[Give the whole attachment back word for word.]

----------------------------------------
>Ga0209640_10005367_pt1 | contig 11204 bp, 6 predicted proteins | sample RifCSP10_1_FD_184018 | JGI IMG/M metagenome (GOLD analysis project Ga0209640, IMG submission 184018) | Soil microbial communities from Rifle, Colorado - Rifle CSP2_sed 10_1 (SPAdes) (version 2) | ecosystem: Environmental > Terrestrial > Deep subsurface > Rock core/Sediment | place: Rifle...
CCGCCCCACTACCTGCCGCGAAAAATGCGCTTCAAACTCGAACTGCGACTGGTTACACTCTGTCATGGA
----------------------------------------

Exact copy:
>Ga0209640_10005367_pt1 | contig 11204 bp, 6 predicted proteins | sample RifCSP10_1_FD_184018 | JGI IMG/M metagenome (GOLD analysis project Ga0209640, IMG submission 184018) | Soil microbial communities from Rifle, Colorado - Rifle CSP2_sed 10_1 (SPAdes) (version 2) | ecosystem: Environmental > Terrestrial > Deep subsurface > Rock core/Sediment | place: Rifle...
CCGCCCCACTACCTGCCGCGAAAAATGCGCTTCAAACTCGAACTGCGACTGGTTACACTCTGTCATGGA